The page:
Two boys play in the fountain in front of a building.

In Quebec we like simple pleasures: good food, some wine, music." It's an off-hand remark by our tour guide, Odette, a footnote as we pass through an up-and-coming downtown neighbourhood. But it's a sentiment that will stay with me throughout my time in the province, and one I've already seen borne out. The summer festival, for one, is notable for its ease of access: A no-fuss $100 pass gets you into every show, and they're all within walking distance of each other.

That walkability is key to enjoying the city. Later, I'm more than happy to spend hours ambling along Old Quebec's maze of streets, admiring the centuries-old architecture, peeking into quaint cafés and galleries. Just people watching, really.

My aimlessness is rewarded with many memorable scenes. Early-morning joggers bound across the Dufferin Terrace as the sun rises over the St. Lawrence. Souvenir seekers haggle with artists selling their folksy prints on the crowded Rue du Trésor. Kids race gleeful and soaking through the fountain outside city hall. Tour groups pose for photos in front of the Fresque des Québécois, a 420-square-metre mural illustrating the story of Quebec City.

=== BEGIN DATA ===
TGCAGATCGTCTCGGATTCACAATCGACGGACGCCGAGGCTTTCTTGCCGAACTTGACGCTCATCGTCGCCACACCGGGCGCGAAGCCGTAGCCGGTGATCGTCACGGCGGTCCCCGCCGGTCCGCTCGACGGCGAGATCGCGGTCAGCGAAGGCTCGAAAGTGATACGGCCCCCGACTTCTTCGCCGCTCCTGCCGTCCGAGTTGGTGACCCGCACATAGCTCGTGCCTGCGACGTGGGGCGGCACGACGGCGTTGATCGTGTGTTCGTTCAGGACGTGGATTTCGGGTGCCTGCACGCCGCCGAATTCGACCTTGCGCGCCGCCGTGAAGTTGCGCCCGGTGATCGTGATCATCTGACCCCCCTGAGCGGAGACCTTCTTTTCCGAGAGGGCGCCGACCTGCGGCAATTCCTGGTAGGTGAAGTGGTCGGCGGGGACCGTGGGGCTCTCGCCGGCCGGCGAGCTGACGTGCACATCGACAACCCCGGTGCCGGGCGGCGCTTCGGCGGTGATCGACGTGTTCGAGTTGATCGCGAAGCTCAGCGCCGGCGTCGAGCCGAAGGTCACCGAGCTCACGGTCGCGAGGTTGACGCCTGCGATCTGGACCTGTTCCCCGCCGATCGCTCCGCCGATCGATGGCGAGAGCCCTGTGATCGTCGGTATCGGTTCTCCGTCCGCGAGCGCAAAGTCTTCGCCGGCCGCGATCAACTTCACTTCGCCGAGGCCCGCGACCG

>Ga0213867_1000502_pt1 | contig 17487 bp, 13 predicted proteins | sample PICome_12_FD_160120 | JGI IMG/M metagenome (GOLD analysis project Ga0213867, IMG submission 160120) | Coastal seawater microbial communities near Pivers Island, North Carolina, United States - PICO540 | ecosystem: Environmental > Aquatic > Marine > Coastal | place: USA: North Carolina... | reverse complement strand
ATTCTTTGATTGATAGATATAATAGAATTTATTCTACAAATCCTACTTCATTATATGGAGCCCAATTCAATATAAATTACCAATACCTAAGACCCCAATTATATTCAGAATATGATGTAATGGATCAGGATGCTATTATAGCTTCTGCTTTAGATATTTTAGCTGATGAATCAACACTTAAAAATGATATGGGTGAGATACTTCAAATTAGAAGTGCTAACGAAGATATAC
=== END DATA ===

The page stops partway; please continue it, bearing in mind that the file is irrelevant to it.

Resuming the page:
Those 400-plus years of history are evident everywhere you turn, though they're most strikingly integrated with modern Quebec at Auberge Saint-Antoine. A boutique hotel in the city's Old Port, its stylish common spaces showcase a unique collection of artifacts, which were unearthed during the construction of the property's contemporary wing. I can't help but notice the display of rough-hewn cutlery on my way into Chez Muffy, Saint-Antoine's farm-to-fork restaurant in a 197-year-old maritime warehouse.

Many ingredients used in the restaurant come direct from the Île d'Orléans. Known as the garden of Quebec, the island's abundant farms produce everything from maple syrup to strawberries to heritage poultry. Regrettably, a side trip isn't in the cards. I only have time to cycle past— along the Corridor du Littoral, a riverside route from Quebec City's Old Port to Montmorency Falls.